Housing activity jumps to 2015 levels in Alberta as oil prices surge
Housing starts in province's urban centres up 34.6% year-over-year
The clamour of hammers and saws are again filling Alberta's cities as surging oil prices fuel a fresh building boom in the province.
According to Statistics Canada, housing starts in Alberta, seasonally adjusted at an annual rate, climbed by 15.2 per cent to a seven-year high of 46,456 units in May.
Taking rural areas out of the equation and looking only at urban centres with a population of 10,000 or more, housing starts in Alberta were up 34.6 per cent year-over-year. By comparison, housing starts in Canada as a whole increased 3.4 per cent over the same period.
"Calgary's definitely been leading the way in amounts of activity," said Scott Fash, executive director of the Building Industry and Land Development Association Alberta (BILD Alberta).
"Edmonton's a little behind, but they're also seeing the most starts since 2015. But Calgary is just going nuts and booming."
Economists have long viewed housing starts as an important economic indicator, both because new home purchases are an expression of consumer confidence but also because homebuilders are unlikely to start a project that will take several months to complete unless they believe they'll still be able to sell it at the end of that period.
In Alberta, the fact that housing starts are now the highest they've been since March of 2015 speaks volumes about the mood in a province that is emerging from years of economic downturn.
New home construction in Alberta cities boomed from 2010 to 2014, a period when the province's commodity-driven economy was roaring.
But the oil price crash that began in late 2014 plunged the province into recession and slowed construction.
Province attracting new residents
Now, however, oil prices are surging, and many of Alberta's largest companies are posting record profits. The province is also once again starting to attract new residents from all over the country.
Alberta led all other provinces in interprovincial migration in the fourth quarter of 2021 for the first time since 2015, according to Statistics Canada.
"I think homebuilders are betting on things looking up," said Rob Roach, deputy chief economist for ATB Financial.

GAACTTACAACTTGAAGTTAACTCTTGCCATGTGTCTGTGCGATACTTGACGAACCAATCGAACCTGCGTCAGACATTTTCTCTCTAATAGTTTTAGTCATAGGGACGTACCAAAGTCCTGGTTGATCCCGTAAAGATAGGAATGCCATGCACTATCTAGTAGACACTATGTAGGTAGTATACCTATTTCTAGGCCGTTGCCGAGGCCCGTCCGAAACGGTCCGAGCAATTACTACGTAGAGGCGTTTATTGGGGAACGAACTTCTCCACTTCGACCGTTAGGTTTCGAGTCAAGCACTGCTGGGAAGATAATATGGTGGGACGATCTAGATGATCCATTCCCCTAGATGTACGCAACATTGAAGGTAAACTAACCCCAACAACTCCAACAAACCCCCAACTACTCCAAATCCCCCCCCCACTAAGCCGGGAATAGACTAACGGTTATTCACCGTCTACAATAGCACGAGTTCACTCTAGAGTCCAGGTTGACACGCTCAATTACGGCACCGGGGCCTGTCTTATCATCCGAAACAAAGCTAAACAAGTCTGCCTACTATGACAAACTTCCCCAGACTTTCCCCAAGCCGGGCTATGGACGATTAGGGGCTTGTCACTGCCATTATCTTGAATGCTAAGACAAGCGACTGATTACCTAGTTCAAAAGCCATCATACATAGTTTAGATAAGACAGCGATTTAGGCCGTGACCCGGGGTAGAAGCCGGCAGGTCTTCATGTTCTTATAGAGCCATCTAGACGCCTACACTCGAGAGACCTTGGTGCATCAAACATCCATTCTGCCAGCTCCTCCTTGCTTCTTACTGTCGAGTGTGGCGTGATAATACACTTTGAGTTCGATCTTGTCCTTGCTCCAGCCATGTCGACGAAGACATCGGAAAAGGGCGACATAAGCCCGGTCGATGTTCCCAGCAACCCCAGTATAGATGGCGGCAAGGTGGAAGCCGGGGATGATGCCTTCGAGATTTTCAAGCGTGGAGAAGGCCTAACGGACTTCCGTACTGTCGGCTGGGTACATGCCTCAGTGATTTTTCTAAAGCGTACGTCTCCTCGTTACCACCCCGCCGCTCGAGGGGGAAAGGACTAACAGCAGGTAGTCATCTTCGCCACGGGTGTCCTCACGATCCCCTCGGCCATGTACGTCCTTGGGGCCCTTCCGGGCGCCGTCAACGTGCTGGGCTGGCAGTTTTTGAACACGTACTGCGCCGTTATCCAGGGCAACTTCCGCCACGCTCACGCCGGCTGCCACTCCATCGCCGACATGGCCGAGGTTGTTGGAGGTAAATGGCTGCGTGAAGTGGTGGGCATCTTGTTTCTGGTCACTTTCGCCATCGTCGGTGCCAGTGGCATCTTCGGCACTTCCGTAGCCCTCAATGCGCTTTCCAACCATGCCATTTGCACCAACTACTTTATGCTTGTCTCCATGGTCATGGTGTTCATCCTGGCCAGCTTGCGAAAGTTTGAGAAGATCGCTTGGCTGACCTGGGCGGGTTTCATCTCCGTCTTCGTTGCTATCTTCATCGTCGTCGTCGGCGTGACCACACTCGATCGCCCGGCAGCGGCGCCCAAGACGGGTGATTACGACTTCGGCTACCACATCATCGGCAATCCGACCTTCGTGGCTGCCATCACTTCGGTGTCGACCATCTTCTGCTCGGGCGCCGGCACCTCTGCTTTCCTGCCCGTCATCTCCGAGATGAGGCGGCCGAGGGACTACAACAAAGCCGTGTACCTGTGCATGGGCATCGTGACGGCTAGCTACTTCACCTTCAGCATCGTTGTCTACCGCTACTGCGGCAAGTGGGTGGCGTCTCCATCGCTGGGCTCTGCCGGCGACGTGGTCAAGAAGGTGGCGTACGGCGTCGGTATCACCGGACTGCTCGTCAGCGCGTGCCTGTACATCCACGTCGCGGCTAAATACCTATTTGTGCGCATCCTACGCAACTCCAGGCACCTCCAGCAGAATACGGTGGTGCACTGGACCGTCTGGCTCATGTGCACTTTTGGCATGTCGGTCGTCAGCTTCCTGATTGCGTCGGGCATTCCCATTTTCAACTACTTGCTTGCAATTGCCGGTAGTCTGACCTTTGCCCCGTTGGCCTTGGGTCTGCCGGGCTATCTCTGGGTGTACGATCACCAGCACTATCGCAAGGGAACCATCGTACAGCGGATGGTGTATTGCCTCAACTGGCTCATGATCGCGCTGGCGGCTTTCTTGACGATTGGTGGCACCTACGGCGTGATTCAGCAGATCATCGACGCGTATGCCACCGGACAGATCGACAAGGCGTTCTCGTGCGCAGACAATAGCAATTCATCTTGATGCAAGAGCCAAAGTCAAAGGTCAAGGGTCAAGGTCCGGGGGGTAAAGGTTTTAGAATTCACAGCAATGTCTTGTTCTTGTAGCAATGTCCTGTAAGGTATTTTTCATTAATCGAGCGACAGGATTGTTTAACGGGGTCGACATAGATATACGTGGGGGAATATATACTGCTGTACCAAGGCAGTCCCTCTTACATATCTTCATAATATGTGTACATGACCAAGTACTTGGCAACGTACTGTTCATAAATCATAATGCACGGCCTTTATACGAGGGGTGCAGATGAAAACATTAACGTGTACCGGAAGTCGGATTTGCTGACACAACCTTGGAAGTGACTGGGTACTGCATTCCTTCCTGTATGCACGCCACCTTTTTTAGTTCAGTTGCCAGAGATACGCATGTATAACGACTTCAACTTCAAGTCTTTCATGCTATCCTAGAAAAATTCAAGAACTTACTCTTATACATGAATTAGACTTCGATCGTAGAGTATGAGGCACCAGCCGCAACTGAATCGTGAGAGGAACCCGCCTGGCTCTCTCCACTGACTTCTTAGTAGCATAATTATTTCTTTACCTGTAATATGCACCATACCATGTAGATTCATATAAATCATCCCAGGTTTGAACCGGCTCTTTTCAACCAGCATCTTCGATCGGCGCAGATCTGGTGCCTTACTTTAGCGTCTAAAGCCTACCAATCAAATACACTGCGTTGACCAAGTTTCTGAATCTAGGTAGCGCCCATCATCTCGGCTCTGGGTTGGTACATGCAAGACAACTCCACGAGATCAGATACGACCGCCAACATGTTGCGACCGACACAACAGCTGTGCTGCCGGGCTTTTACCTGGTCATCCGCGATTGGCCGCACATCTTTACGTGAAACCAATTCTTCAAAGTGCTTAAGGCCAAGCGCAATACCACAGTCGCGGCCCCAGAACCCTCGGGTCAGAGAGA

While he cautioned that rising interest rates are expected to take a bite out of new home construction in the back half of the year, Roach said that impact will likely be less severe than in other parts of the country thanks to the strength of the oil and gas sector.
"Overall, it does look like Alberta is going to have a good year, better than most other parts of the country," he said.
"It's not 2014 again, we're not getting that level of boom — but we are getting a nice, solid boost."
It may not be 2014 again, but Dhruv Gupta — president of the Akash Group of Companies, which builds homes in the Calgary, Edmonton and Fort McMurray regions — said the mood in the industry right now comes closer to mirroring that heyday than it has in nearly a decade.
While he said rising interest rates will definitely have a negative impact on his company's ability to move houses, he expects Alberta to be better placed than other jurisdictions to weather the storm.
Already this year, Gupta said, his company has seen a significant influx of Ontario buyers looking to move to Alberta because of its relatively affordable real estate prices. He said that trend could continue as interest rates and the cost of living rise.
"We (Alberta) have got the highest wages in the country with amongst the lowest house prices, and we have $120 oil," Gupta said. "So there's a lot of positivity here that isn't necessarily being felt in other parts of the country."
But just as it did in the boom years, all of the construction right now is bringing with it challenges. A lack of available workers is straining builders and, in some cases, delaying project completions, Fash said.
"It's actually worse than 2014, because the whole North American labour pool is taxed right now," he said. "You could have all your foundations poured for 20 homes, and then you might not be able to get access to framers for six weeks … for most of the people I've talked to, it's like nothing they've ever seen before."
In addition, COVID-19 related supply chain issues continue to be a frustration, affecting the availability of everything from lumber to toilets to refrigerators.
"It's just this rotating set of headaches, like, 'Oh, I can't get any siding other than grey for the next six months,'" Fash said. "It's basically a daily grind to try to find materials and order enough."
While Fash also expects activity to ease somewhat as rising interest rates start to have an effect, he echoed Gupta's view that Alberta's relative affordability compared with other markets could keep those hammers and saws going for a while.
"If you have the ability to move, because of remote work or otherwise, what $500,000 gets you in Alberta relative to any other major centre or province is drastically different," he said. "Rising interest rates are only going to feed into that."